Last fall, a new kind of ride-sharing came to the streets of Santa Monica, California, when a company called Bird began leaving electric scooters on sidewalks throughout the city. Rather than using dedicated docking areas, Birds, as the scooters are called, can be picked up and dropped off anywhere. They’re fast and cheap, with most trips running $2 to $3, and by releasing thousands of them, the company hopes to ensure that any user is no more than five minutes away from an available ride. Now they’ve expanded to other cities, including Nashville, Tennessee, and San Francisco, where an intense turf war between Bird, LimeBike, and Spin began in March.
But someone has to keep those scooters juiced up. After I signed up as a user a few weeks ago to see whether they would help cut down on driving my car for short errands, I noticed that the app featured an offer to “Become a Charger!” It seemed like a pretty good gig—a few bucks for a fairly minimal amount of work. I decided to try recharging the scooters at night, in my garage. Although the company recommends using a car to collect the Birds at night, I wanted to find them on foot, for a little extra evening exercise.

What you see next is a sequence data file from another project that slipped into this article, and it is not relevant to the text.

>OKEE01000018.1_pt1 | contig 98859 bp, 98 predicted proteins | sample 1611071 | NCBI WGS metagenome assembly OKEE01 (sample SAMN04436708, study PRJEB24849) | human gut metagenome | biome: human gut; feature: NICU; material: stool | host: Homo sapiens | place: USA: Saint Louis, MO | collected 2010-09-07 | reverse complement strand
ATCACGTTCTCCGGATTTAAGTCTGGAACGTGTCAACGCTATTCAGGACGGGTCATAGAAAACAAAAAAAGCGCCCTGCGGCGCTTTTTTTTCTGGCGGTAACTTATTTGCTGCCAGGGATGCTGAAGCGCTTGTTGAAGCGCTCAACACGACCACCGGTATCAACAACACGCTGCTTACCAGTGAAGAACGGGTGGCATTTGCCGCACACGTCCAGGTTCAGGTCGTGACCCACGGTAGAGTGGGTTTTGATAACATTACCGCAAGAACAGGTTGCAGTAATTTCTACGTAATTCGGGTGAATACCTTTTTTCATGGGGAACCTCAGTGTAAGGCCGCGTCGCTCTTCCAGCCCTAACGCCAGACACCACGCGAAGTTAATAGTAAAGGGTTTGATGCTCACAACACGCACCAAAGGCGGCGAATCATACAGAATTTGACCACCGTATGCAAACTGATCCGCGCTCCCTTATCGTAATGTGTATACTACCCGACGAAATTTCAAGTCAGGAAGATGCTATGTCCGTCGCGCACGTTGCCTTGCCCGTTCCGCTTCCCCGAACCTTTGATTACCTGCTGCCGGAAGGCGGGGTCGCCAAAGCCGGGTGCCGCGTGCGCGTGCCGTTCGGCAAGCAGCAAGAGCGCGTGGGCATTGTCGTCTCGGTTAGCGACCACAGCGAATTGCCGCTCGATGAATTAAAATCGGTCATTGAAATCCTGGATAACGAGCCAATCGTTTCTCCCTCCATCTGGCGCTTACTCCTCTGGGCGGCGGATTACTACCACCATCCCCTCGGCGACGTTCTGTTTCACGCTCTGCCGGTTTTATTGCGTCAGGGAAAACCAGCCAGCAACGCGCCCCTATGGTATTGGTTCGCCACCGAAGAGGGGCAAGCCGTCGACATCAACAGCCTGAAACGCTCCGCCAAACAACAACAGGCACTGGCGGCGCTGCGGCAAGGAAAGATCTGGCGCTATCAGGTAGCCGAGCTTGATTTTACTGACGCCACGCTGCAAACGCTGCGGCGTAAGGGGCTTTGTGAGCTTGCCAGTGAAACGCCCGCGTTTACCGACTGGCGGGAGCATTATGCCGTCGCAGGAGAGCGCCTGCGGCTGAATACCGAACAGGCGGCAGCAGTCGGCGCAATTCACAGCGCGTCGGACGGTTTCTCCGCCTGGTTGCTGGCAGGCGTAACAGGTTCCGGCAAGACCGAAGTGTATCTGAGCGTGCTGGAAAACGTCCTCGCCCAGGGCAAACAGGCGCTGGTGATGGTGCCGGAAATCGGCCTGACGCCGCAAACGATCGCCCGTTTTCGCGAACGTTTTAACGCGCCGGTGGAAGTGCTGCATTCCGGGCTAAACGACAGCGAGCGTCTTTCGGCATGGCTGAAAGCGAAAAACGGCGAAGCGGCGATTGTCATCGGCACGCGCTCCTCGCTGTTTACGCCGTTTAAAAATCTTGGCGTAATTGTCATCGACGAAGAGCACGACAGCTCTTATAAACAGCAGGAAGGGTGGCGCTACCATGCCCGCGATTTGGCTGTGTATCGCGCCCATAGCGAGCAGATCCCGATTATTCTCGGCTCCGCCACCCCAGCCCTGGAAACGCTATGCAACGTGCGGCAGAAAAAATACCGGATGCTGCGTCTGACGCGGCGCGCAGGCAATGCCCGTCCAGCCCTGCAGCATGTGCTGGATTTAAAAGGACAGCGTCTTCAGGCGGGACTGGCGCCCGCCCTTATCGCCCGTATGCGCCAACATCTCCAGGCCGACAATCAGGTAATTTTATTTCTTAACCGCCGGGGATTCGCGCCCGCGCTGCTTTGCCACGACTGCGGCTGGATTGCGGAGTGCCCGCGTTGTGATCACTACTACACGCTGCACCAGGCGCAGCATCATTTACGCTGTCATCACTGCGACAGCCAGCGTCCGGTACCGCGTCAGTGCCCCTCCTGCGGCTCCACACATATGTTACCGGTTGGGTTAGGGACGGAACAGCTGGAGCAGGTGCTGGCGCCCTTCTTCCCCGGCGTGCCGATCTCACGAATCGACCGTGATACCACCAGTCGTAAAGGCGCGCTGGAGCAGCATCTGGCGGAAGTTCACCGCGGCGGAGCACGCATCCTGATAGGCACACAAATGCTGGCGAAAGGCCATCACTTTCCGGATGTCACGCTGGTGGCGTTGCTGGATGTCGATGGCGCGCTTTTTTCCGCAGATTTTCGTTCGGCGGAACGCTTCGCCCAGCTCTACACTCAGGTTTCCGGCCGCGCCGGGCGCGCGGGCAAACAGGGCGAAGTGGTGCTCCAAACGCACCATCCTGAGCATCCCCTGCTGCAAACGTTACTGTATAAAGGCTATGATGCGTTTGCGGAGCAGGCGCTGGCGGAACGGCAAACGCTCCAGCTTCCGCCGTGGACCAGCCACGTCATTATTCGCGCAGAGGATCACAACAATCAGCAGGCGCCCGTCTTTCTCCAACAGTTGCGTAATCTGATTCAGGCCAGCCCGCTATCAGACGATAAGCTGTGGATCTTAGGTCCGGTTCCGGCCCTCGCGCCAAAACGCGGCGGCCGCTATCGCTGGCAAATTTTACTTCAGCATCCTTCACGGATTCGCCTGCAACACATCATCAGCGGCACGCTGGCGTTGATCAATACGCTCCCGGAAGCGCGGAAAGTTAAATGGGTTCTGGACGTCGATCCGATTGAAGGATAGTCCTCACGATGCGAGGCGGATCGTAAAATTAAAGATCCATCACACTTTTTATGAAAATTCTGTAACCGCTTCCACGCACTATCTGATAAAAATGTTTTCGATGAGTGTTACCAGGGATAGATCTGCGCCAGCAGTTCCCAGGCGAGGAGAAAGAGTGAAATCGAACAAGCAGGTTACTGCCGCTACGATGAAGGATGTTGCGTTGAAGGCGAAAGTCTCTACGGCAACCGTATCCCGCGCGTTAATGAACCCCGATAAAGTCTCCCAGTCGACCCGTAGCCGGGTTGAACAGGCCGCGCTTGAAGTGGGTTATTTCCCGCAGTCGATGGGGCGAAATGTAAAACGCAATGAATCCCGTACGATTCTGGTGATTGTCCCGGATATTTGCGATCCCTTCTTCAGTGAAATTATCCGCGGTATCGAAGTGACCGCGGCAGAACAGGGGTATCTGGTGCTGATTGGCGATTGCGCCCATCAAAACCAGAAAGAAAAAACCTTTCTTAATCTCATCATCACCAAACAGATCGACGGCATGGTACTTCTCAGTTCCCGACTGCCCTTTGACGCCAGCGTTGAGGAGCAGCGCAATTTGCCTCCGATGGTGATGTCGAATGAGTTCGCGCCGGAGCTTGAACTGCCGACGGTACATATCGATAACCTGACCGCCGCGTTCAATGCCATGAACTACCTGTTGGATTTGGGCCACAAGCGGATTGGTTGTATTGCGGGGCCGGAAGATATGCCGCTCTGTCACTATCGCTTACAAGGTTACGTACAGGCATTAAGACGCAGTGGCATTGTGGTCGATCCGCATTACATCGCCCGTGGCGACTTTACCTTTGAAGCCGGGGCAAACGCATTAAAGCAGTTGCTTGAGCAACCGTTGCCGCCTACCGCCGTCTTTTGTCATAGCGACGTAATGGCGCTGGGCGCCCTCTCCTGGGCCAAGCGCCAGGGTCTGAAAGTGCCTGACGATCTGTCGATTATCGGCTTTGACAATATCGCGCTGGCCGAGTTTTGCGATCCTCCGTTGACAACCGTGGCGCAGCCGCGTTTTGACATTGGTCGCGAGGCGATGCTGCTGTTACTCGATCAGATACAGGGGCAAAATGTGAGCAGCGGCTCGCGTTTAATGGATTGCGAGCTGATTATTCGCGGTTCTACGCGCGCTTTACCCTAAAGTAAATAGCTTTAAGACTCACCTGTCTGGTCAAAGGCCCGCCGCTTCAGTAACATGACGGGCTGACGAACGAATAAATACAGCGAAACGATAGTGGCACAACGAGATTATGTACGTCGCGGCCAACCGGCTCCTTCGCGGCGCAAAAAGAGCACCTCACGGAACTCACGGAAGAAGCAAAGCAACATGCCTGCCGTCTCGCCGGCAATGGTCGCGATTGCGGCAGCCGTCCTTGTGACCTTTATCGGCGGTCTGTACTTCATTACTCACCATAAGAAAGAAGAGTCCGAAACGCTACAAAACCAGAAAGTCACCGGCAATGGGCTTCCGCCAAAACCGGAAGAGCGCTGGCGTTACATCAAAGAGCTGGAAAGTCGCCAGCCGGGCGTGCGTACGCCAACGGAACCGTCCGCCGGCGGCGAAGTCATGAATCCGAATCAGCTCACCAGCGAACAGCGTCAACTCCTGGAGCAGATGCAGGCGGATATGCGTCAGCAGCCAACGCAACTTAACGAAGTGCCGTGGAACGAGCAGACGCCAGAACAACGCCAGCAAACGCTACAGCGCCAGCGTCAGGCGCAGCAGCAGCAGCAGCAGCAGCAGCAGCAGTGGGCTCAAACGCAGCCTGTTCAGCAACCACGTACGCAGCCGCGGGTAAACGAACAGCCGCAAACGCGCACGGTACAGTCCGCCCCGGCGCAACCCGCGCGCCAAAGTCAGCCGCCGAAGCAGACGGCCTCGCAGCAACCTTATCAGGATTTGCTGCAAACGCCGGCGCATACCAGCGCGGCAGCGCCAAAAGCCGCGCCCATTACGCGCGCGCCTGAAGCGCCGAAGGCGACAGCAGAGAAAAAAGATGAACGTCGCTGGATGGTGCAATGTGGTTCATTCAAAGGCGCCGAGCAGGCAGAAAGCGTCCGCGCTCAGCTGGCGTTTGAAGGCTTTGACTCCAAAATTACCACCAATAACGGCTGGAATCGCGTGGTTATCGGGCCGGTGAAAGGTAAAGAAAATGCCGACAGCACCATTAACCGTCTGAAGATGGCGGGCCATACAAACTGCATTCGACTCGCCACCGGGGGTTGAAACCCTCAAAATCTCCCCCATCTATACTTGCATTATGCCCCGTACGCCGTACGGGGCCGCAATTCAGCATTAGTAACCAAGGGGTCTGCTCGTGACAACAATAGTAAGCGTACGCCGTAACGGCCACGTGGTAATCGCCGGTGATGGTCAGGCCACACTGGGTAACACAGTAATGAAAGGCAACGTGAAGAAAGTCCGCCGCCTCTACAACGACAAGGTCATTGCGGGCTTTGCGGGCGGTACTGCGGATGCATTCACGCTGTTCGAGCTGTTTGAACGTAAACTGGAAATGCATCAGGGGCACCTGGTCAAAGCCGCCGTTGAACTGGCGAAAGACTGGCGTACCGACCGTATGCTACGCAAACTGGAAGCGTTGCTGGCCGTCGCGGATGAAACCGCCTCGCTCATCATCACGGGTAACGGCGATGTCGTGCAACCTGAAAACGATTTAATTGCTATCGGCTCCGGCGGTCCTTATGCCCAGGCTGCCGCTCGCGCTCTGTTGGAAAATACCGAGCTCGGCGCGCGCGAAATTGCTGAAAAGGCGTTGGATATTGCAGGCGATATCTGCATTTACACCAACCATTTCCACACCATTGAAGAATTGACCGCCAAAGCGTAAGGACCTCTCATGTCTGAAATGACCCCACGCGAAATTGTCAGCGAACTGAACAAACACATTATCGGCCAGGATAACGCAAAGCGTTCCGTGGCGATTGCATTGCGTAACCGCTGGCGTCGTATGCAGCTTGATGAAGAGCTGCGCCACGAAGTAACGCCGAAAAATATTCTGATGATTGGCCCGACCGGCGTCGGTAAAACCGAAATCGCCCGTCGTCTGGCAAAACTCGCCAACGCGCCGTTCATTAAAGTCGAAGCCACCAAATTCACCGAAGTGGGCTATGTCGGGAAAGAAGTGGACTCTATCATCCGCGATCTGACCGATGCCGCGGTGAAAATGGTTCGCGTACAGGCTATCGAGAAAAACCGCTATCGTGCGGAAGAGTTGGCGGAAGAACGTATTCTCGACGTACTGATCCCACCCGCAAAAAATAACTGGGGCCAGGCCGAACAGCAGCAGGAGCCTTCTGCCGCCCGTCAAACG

Bird sent me three chargers, and a peppy rep gave me a quick briefing: Each night I was to switch on the newly enabled “charger” mode in the Bird app and collect scooters flagged as available for charging. Although juicing up most Birds would give me $5, ones that had been AWOL for a while became progressively more valuable, up to $20. The rep made it sound like there was just free money sitting on the sidewalk each night, just waiting for me to scoop up.
But it turns out the charging system is akin to a real-life Pokémon Go, albeit one rife with cheating. The app purports to tell you where nearby chargeable scooters are, but in reality that’s rarely the case. Duplicitous collectors have created a thriving ecosystem of stockpiling, hiding, and decoying that makes it well-nigh impossible to find a scooter in need of charging.